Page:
THERE’S nothing like a great TV occasion to unite us all. An Olympic Games, a royal wedding, a jubilee party: these big events help create some sense of community. They bring us together, as we sit alone watching telly, eating biscuits from commemorative tins.
What do we love most about these occasions? Isn’t it that they display the best of our comforting traditions? We do things properly, whether it’s winning Gold medals or burying former prime ministers to a soothing Dimbleby commentary.
So I was surprised by Deputy First Minister Nicola Sturgeon’s reaction to a Church of Scotland intervention into the independence referendum, last week. Three councils within the Church made a number of proposals, including a suggestion that there should be separate coronations for monarchs in an independent Scotland.
Sturgeon abruptly dismissed this as unnecessary: the Queen was already head of state in many different Commonwealth countries without the need for them to have their own coronations. She was correct about that, but she may have missed a trick. If the biggest stumbling block to the Nationalists’ dream of independence is fear of uncertainty among cautious middle Scotland, shouldn’t she be encouraging the sense of tradition evoked by the pageantry of a coronation?
The SNP recognised long ago that a majority of Scots feel no republican zeal. Their proposal that the Queen would remain the monarch of an independent Scotland reflects that and demonstrates, too, that the Nationalists understand the need to reassure wavering voters that they propose evolution rather than revolution. Some traditions are sacred.
Sturgeon’s response showed her roots (republican leftie, don’t you know?). Some of her colleagues are more open to the idea of a distinctively Scottish coronation ceremony for precisely the reason that it would mark, with some splendour, a new chapter in Scottish history. If we’re going to keep the Queen, argue some, let’s at least get the use of her. While she was cool on the idea of coronations, she welcomed, as politicians must, the Church’s participation in the debate. This welcome surely came with the understanding that the Kirk might be about to cause trouble.
Along with that coronation wheeze, the Church called for its role in society to be written in to the constitution of Scotland. The Kirk would be recognised as “a national church” (not, crucially, “the national church”). Not only would the Church like this status, but it would like to see the Scottish Government’s draft constitution well in advance of the referendum.
From within the Church I hear comforting words. This is not a power play, but the beginning of a debate about its relationship with the state. That relationship already has some legal basis. The Articles Declaratory which allowed the union of the Church of Scotland and the United Free Church are given legal weight under the Church of Scotland Act 1921, which recognises the Kirk, officially. Might not this status, it asks, be incorporated into the constitution?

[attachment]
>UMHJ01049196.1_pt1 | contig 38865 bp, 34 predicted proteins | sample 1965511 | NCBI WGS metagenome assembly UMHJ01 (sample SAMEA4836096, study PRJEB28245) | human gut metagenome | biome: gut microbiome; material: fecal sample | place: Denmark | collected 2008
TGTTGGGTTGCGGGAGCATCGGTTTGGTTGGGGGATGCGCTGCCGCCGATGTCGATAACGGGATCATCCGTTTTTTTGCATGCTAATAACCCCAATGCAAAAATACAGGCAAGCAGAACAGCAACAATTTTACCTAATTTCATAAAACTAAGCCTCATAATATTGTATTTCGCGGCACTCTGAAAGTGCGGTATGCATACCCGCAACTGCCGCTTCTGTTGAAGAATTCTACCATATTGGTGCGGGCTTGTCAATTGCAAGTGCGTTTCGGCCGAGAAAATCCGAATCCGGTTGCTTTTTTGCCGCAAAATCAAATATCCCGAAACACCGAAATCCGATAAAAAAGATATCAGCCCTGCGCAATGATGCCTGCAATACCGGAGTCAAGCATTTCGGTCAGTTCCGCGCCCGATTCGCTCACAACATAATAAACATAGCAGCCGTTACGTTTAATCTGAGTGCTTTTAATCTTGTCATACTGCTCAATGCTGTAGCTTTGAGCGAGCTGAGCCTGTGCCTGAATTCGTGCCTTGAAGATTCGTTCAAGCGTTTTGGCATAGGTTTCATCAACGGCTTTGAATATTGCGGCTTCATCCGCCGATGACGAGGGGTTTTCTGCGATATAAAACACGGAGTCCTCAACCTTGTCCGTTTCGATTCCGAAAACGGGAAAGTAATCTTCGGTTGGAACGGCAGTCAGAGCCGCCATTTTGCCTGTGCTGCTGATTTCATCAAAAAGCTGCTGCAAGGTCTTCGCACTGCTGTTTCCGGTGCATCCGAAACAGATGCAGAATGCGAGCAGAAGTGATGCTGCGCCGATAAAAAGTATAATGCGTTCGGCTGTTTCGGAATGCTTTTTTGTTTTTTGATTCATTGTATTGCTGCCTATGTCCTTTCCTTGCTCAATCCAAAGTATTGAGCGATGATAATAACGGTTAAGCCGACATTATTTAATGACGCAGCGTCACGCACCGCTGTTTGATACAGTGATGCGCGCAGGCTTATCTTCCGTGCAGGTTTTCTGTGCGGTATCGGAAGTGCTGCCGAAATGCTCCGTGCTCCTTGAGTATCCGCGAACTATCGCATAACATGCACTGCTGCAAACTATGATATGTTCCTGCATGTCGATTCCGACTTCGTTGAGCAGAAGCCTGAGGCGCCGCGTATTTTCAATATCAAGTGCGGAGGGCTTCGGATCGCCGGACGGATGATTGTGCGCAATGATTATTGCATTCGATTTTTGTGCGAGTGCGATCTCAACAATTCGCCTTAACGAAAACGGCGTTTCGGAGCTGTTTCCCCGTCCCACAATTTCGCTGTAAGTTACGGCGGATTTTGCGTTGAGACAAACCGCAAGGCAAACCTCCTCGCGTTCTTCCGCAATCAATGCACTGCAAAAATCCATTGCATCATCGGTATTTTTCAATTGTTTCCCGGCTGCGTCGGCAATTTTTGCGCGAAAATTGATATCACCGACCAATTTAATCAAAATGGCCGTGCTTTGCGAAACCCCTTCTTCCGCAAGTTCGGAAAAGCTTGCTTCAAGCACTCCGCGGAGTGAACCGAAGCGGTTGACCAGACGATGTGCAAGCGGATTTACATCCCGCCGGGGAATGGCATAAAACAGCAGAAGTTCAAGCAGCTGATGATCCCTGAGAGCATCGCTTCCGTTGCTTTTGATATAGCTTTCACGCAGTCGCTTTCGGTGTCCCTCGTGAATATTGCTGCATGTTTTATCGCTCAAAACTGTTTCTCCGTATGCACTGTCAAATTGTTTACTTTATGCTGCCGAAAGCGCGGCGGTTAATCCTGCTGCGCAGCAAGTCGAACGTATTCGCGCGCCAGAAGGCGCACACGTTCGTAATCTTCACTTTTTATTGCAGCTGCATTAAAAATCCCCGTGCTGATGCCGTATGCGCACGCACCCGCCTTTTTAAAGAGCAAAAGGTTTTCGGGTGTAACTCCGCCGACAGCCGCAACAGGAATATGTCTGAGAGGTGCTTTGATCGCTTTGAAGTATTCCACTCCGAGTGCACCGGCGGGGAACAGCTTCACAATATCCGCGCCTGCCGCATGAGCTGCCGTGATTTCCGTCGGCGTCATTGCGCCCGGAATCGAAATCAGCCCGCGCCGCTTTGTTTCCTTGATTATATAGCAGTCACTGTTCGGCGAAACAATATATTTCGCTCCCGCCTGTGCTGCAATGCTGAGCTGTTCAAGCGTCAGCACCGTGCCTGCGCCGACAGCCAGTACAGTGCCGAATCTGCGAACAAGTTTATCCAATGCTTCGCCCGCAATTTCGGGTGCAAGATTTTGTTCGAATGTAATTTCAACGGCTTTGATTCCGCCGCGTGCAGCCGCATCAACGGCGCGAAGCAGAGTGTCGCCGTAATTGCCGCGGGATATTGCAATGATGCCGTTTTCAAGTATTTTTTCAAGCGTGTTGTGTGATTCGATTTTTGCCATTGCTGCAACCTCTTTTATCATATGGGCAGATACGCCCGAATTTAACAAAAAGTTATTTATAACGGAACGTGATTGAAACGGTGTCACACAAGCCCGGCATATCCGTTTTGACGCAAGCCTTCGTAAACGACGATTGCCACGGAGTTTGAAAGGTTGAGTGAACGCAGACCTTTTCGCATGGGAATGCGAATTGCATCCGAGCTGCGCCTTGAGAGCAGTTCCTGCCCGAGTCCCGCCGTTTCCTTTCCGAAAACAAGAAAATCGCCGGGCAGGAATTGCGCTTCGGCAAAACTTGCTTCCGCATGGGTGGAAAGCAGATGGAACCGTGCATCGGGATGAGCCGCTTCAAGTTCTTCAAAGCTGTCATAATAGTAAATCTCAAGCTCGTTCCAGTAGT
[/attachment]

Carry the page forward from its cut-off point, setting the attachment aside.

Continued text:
Probably not. In senior Nationalist circles, there isn’t much appetite for a constitution that gives special recognition to any church. Instead, there’s a lean towards a “people’s constitution”, enshrining the rights of the individual to follow whichever, if any, religion they might choose. The Kirk has a “debate” on its hands if it’s to change that.
The Scottish Government will have to tread carefully, however. It’s not dealing with political amateurs, here. The timing of the Church’s intervention demonstrates some guile. The Scottish Catholic Church has been through the most torrid few months, with controversy over its apparent obsession with same-sex marriage finally eclipsed by the catastrophic downfall of its former leader Keith O’Brien over allegations of inappropriate conduct towards junior members of the clergy.
With the Catholic Church in Scotland rather wounded and sidelined for the time being, the Kirk has stepped in to seize the initiative on this debate. There’s some political muscle on show as it applies for the vacancy of senior religious voice on the independence issue. This matter could get messy. There’s a firm belief among a large number of Catholics, including Nationalist candidates and elected members, that the right to a faith education should be enshrined in a Scots constitution. Some members of the Church would like to see Roman Catholic schools, specifically, given constitutional protection.
It’s not difficult to see how this creates difficulties for the SNP (in this instance, the unionist parties are excused from providing answers – nobody expects them to propose a constitution for an independent country, after all) with different Churches piling in from different angles. One will want “this” protected, another will demand “that” is recognised. Concessions to one would necessitate concessions to another, and so on. The SNP has a lot of new tummies to tickle with the Kirk’s declaration of jaw-jaw over independence.
It’s worth mentioning there’s some disquiet in the Scottish Labour camp about the nature of the Kirk’s intervention. Some suggest it’s evidence of pro-independence sentiment at the top of the church. Church sources, however, insist those behind the proposals made this week are from both unionist and Nationalist camps. That call for advance publication of a draft constitution has a tone in its voice. Heaven forbid that men and women of God might play dirty, but isn’t the subtext that the Kirk’s advice to members on the independence issue will depend on how that declaration of our nationhood accommodates its wishes?
Nicola Sturgeon may yet regret welcoming the Church’s participation in the debate. Meeting its demands, or finding a workable compromise to keep it and other faith groups happy, will be a hell of a challenge.